The surprise Oscar nomination of impressionistic “Hale County This Morning, This Evening” suggested a broadening of acceptance towards documentaries well beyond standard “Just the facts, ma’am” territory. Still, juggling style and substance will always be a tricky matter in that form, as evidenced by a film such as “The Magic Life of V.” This latest from Bulgarian-Finnish nonfiction director Tonislav Hristov is so invested in looking like a polished narrative feature that it seems downright uninterested in providing basic intel about its subjects.
That’s a problem, since this is no abstract slice of evocative atmosphere, but a movie about a real-life young woman dealing with family issues of alcoholism and mental disability. It’s not enough for the film to look great; can’t we get some actual insight, too? The alluring craftsmanship will no doubt keep “The Magic Life of V” — which premiered at Sundance en route to the Berlinale — busy on the festival circuit. But it’s likely to frustrate viewers who hope to actually learn something about the people being so carefully photographed.
We meet Veera as an apparent teen participating in an elaborate LARP event in rural Poland, where she and others don ankle-length robes to combat “demons” in a Hogwarts-type environ. These “live action role plays” have a therapeutic as well as escapist effect for many, as evidenced by the occasional tears, and Veera’s own emergency session with a staff “counselor” when “things hit too close to home.”
She seems to attend such large-scale games fairly often, using them to work through emotions otherwise suppressed. They’re primarily rooted in the abusive past behaviors of the volatile, hard-drinking father she’s now estranged from, in particular his treatment of her older brother Ville. Both siblings have been bullied, Ville because of his not-always-perceptible mental handicaps (dating from a brain-damaging infant fever), Veera because she’s his sister. Their mother divorced dad some time ago, when she finally caught him being violent toward the children.
Those are potent themes to explore, but “Magic Life” seems mostly attracted to the visual novelty of LARPing, as well as shots of photogenic Veera looking picturesquely thoughtful. Even when she finally has an awkward reunion with her father, who seems sincerely apologetic about his past behavior, we can’t be sure how much she’s “acting” for the camera, or how much he’s constrained by its presence.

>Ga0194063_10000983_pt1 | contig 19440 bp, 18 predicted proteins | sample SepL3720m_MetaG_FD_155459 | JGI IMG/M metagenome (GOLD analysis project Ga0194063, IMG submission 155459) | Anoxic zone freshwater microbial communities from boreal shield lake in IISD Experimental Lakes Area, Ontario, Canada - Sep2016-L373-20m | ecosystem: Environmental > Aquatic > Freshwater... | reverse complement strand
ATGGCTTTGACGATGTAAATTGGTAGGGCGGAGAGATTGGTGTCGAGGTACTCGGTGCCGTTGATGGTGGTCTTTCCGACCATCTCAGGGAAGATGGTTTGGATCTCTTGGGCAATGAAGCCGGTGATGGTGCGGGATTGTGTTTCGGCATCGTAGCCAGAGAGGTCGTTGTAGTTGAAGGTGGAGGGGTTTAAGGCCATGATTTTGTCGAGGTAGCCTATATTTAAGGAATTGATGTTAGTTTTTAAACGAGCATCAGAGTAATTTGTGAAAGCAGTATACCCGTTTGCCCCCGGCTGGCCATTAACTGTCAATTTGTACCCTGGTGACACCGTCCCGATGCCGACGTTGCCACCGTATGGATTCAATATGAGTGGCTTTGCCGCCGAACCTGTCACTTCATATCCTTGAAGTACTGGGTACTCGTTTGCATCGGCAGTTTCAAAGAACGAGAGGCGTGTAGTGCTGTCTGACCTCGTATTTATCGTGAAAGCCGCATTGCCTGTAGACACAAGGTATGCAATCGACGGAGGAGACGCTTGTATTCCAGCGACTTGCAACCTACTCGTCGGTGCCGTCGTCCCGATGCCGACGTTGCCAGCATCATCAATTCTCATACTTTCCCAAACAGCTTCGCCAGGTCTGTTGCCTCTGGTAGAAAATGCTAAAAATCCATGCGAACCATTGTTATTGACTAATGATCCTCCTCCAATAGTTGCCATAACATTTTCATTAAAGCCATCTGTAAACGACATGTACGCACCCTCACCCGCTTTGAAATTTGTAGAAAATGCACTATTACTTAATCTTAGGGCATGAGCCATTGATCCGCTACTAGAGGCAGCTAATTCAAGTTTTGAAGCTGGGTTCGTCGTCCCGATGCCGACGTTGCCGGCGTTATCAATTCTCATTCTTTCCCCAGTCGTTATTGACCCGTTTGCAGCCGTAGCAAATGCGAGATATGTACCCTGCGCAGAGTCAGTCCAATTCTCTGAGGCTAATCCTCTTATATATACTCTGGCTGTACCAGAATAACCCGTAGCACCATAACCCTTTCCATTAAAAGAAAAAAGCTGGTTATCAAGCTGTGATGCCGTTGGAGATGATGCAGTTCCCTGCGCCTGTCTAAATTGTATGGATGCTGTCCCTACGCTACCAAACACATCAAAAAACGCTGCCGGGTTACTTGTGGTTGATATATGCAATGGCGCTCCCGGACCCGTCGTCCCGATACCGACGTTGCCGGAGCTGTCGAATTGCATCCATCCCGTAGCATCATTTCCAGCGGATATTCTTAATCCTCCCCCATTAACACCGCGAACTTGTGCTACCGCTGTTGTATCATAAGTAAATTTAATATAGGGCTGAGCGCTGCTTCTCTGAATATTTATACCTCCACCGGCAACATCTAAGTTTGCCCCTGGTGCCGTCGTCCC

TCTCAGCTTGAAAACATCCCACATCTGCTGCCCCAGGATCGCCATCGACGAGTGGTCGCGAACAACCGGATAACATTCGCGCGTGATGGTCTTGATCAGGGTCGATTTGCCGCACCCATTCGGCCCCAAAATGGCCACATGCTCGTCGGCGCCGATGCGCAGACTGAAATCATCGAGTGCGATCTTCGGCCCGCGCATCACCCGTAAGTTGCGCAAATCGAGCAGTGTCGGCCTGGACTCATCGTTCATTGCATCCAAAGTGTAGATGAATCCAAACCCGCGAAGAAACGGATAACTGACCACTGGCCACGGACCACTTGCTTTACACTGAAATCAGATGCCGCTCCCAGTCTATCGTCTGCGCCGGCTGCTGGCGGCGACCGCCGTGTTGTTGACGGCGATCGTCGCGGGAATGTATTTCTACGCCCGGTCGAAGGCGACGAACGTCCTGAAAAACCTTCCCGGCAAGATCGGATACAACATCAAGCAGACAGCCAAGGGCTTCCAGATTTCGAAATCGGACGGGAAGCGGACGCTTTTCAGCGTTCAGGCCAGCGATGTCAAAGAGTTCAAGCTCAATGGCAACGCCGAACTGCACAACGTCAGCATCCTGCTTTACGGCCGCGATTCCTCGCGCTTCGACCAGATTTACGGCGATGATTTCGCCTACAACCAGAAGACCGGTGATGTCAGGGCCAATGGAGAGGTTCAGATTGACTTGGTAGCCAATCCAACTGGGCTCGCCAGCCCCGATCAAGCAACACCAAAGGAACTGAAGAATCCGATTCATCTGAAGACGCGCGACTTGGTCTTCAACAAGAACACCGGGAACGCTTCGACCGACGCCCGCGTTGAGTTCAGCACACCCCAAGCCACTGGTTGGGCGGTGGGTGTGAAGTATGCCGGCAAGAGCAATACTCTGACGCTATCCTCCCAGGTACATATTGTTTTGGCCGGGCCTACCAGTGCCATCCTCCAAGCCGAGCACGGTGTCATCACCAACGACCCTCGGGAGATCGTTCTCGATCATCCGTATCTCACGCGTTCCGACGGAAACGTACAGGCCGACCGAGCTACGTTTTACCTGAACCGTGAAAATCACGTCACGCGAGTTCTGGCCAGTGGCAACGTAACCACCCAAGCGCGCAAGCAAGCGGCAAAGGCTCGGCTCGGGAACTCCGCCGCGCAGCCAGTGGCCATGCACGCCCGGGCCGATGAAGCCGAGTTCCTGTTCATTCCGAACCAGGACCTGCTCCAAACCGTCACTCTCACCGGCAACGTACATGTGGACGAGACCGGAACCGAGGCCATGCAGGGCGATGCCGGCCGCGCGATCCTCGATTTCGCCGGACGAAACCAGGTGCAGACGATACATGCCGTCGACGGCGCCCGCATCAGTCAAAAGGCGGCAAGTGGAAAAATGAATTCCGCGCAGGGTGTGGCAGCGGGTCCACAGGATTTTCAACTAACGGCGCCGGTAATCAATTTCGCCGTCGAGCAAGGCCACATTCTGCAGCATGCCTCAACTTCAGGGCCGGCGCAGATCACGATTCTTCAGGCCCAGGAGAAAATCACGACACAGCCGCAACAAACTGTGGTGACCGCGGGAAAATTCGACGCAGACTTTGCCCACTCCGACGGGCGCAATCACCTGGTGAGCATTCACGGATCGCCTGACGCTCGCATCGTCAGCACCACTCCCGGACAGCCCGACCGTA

At the Sundance screening attended, Hristov noted the film was shot over five years’ course, albeit with only 20 actual shooting days — suggesting this allowed his crew to get “only the best” material. But in reality, the effect is of real lives very sporadically glimpsed under artificial circumstances. We learn more about Veera’s ever-changing hair colors than we do about the essentials of her existence. Does she work? Go to school? Have a relationship? How does she fund these quasi-therapeutic LARPing holidays abroad?
We get a slightly better picture of Ville’s situation, because it’s relatively simple, and gets discussed when there are crises (such as his getting into a drunken scrape, or being moved into a managed-care facility). But for the most part, Hristov expects us to get involved in lives we grasp only vaguely. He doesn’t even bother conveying the passage of time, so we’re surprised when Veera says she hasn’t seen her father in 15 years — not long after she’d mentioned it had been 10.
Even the LARP world is viewed strictly from the outside, as exotic spectacle. Who exactly is Veera’s role-play alter ego “V”? The title would seem to imply “she” is the psychological key here. Yet our protagonist doesn’t act palpably different in or out of character, and has little to say about what exactly “V” means to her. It’s like making a movie about Rorschach blots without anyone interpreting them — admiring the nice patterns without the analysis that would lend meaning.
Nonetheless, “Magic Life” holds interest, however many basic questions it leaves dangling at the fadeout. A large part of that is due to the carefully thought-out aesthetic packaging, most conspicuously Alexander Stanishev’s handsome widescreen compositions.
However, the very nature of the highly worked presentation here, comparable to the relatively meager insights afforded, raises what may be the film’s most pressing question: If filmmakers are going to use real people as de facto actors in ambiguously authentic situations (let alone with three writers credited), why not just hire the professional kind, and give them better dialogue?